For years, I watched my older sister battle mental health challenges. My mother battled some of the same struggles. As a Christian, I have also battled seasons of depression due to prolonged sorrow and grief. I know many of you have a spouse who has struggled with his mental health. Maybe you’ve wondered, Why is my husband so withdrawn these days? My husband has seemed depressed lately, and I don’t know how to help him. Why does my husband cry all the time? It is painful to watch your spouse struggle with his mental health and feel lost in how to help.
Mental Health Issues and Who They Affect
Mental health challenges can happen as a result of many factors, such as prolonged periods of depression, severe anxiety, hatred, unconfessed sin, anger, infertility, grief, psychological and biological reasons, and trauma. According to NAMI (National Alliance on Mental Illness), one in five U.S. adults lives with a mental illness.1 One in twenty U.S. adults suffers with a serious mental illness each year.2 Over forty million U.S. adults experience anxiety disorders.3 Sadly, only forty-six percent of adults with a mental illness or health issue will get treatment or seek help.5
The Stigma of Mental Health in the Church
Although the topic of mental health has been brought to the forefront of personal health conversations in recent years, it can still be taboo to talk about in the church. However, the trend is changing, and it is becoming an issue many people want to discuss. Christians should be able to turn to the church for help, but unfortunately, the church is not equipped to address the enormity of the need and demand. According to Lifeway Research, the primary reason why churches don’t talk about mental health is “there’s often been a stigma attached to it—as if having faith in Jesus makes you immune from suffering from mental illness. The truth is, Christians get depressed, too. And thankfully, more of us are willing to talk about it and support each other.”3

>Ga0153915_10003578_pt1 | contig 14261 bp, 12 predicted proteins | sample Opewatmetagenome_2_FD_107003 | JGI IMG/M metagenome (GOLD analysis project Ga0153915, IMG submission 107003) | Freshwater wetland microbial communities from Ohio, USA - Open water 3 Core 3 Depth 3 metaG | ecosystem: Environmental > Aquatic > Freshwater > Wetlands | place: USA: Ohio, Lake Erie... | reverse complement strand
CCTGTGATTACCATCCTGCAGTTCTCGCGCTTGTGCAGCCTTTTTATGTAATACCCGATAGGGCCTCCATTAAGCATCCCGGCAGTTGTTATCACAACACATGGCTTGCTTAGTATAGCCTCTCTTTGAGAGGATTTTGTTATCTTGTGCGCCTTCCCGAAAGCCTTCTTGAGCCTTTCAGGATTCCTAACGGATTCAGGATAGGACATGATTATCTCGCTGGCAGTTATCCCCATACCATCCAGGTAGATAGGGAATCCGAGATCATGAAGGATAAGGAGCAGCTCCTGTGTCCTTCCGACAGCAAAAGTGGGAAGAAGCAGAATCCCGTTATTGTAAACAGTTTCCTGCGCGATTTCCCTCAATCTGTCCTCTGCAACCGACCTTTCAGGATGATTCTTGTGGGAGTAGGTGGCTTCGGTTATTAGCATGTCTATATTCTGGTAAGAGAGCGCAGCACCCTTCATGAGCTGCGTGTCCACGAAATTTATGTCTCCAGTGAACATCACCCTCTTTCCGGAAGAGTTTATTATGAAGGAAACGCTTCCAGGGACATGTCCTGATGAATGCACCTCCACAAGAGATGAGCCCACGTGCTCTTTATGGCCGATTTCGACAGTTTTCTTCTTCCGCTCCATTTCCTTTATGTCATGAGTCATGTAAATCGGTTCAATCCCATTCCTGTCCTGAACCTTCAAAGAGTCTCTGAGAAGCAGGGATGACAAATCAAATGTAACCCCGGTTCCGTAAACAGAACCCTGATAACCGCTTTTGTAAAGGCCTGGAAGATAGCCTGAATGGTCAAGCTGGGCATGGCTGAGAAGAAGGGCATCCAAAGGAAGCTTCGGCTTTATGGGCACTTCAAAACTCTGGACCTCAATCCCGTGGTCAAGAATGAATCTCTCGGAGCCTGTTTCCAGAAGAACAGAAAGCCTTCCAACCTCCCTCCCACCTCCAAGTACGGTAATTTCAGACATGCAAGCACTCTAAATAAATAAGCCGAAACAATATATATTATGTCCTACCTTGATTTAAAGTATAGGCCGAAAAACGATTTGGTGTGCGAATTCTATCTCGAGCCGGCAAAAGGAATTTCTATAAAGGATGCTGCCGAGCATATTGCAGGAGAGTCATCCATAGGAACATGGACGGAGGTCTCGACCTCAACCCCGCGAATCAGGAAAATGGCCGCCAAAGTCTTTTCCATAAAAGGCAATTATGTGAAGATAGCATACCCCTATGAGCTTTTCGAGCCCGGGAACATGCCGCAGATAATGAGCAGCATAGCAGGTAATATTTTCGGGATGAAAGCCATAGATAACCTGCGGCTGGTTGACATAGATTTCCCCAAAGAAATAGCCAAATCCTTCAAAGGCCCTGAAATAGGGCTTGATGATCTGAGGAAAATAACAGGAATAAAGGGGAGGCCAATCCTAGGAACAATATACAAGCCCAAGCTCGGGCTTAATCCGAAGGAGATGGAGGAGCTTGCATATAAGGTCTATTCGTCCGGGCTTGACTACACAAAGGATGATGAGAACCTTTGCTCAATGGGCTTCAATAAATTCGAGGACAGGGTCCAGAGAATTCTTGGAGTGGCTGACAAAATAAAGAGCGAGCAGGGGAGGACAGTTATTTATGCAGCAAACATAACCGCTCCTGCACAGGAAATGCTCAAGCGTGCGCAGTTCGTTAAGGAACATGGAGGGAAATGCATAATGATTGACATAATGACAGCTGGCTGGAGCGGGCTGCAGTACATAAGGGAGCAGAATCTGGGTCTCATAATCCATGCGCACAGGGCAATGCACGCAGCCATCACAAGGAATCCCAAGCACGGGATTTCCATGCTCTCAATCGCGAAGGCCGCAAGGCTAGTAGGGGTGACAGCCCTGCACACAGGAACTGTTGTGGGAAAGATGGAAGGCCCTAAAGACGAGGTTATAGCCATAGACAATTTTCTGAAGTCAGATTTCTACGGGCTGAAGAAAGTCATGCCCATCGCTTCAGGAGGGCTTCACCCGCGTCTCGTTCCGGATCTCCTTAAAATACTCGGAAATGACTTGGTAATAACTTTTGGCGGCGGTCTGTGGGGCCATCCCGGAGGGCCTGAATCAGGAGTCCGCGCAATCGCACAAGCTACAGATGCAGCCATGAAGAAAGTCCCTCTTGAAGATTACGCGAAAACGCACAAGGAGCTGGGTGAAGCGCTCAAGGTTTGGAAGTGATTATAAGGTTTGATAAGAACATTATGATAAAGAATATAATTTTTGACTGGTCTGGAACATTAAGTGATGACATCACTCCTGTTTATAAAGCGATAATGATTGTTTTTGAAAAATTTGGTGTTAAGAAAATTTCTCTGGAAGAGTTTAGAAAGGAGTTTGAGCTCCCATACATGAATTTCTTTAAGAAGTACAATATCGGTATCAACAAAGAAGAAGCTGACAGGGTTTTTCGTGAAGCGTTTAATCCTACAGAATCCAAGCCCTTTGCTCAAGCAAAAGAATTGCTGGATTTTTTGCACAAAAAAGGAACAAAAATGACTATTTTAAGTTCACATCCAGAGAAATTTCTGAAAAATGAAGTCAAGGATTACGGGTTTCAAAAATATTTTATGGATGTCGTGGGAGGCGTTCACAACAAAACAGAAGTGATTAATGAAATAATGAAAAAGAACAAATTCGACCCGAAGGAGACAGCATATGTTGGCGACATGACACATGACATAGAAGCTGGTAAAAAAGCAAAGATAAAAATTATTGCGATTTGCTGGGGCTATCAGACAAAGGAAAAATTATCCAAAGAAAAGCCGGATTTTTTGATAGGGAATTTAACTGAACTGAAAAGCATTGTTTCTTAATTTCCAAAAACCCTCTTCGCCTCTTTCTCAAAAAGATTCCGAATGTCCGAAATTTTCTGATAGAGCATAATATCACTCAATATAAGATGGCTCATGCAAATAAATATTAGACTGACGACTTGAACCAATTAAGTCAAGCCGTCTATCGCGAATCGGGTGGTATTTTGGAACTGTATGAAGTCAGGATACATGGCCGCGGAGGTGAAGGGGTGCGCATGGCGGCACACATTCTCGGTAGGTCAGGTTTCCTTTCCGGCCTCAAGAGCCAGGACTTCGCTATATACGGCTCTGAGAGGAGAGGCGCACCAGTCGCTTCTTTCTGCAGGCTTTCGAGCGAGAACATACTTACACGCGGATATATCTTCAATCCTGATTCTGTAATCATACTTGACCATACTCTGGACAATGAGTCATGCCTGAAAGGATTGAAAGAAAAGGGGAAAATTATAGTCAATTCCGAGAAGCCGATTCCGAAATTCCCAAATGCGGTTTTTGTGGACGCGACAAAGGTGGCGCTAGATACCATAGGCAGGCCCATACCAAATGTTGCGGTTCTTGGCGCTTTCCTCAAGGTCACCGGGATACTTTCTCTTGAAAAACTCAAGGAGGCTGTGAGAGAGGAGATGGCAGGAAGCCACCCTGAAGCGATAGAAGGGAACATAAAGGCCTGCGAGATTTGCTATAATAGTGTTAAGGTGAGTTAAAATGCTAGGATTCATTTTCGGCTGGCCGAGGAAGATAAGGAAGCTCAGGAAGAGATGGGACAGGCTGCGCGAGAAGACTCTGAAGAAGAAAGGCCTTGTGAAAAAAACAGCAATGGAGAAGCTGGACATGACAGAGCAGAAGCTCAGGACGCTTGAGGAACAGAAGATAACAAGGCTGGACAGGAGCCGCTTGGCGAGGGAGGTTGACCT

God’s Word Speaks to Mental Health Issues
God’s Word has a lot to say about the topic of mental health. God’s responses to those who cried out to Him for help are seen throughout Scripture. He knows and understands human psychology better than any expert. Although Scripture does not offer one simple solution to the problem, it does offer help and hope for those facing it.
Many biblical characters like David, Hannah, Elijah, Jonah, Martha, Job, Naomi, and Jeremiah faced challenges related to mental health, such as depression and feeling downcast, brokenhearted, troubled, hopeless, miserable, and in despair. They faced battles and struggles of the mind like anxiety, fear, worry, grief, and more. Read some of the vivid language used in Scripture to put words to complicated feelings: “Why, my soul, are you so dejected?
Why are you in such turmoil?” (Ps. 42:5); “anxiety in a person’s heart weighs it down” (Prov. 12:25); “you turned my lament into dancing” (Ps. 30:11); “deeply hurt, Hannah prayed to the LORD and wept with many tears” (1 Sam. 1:10); and “I have had enough! LORD, take my life” (1 Kings 19:4).
So often when we read Scripture, we don’t think of these men and women in this way. Just because they are in the Bible doesn’t mean they didn’t struggle with their mental health too. God placed their stories in Scripture so that we could be encouraged by the examples of real people who walked through very real struggles and remember we are not alone.
There Is Hope and Help for Your Spouse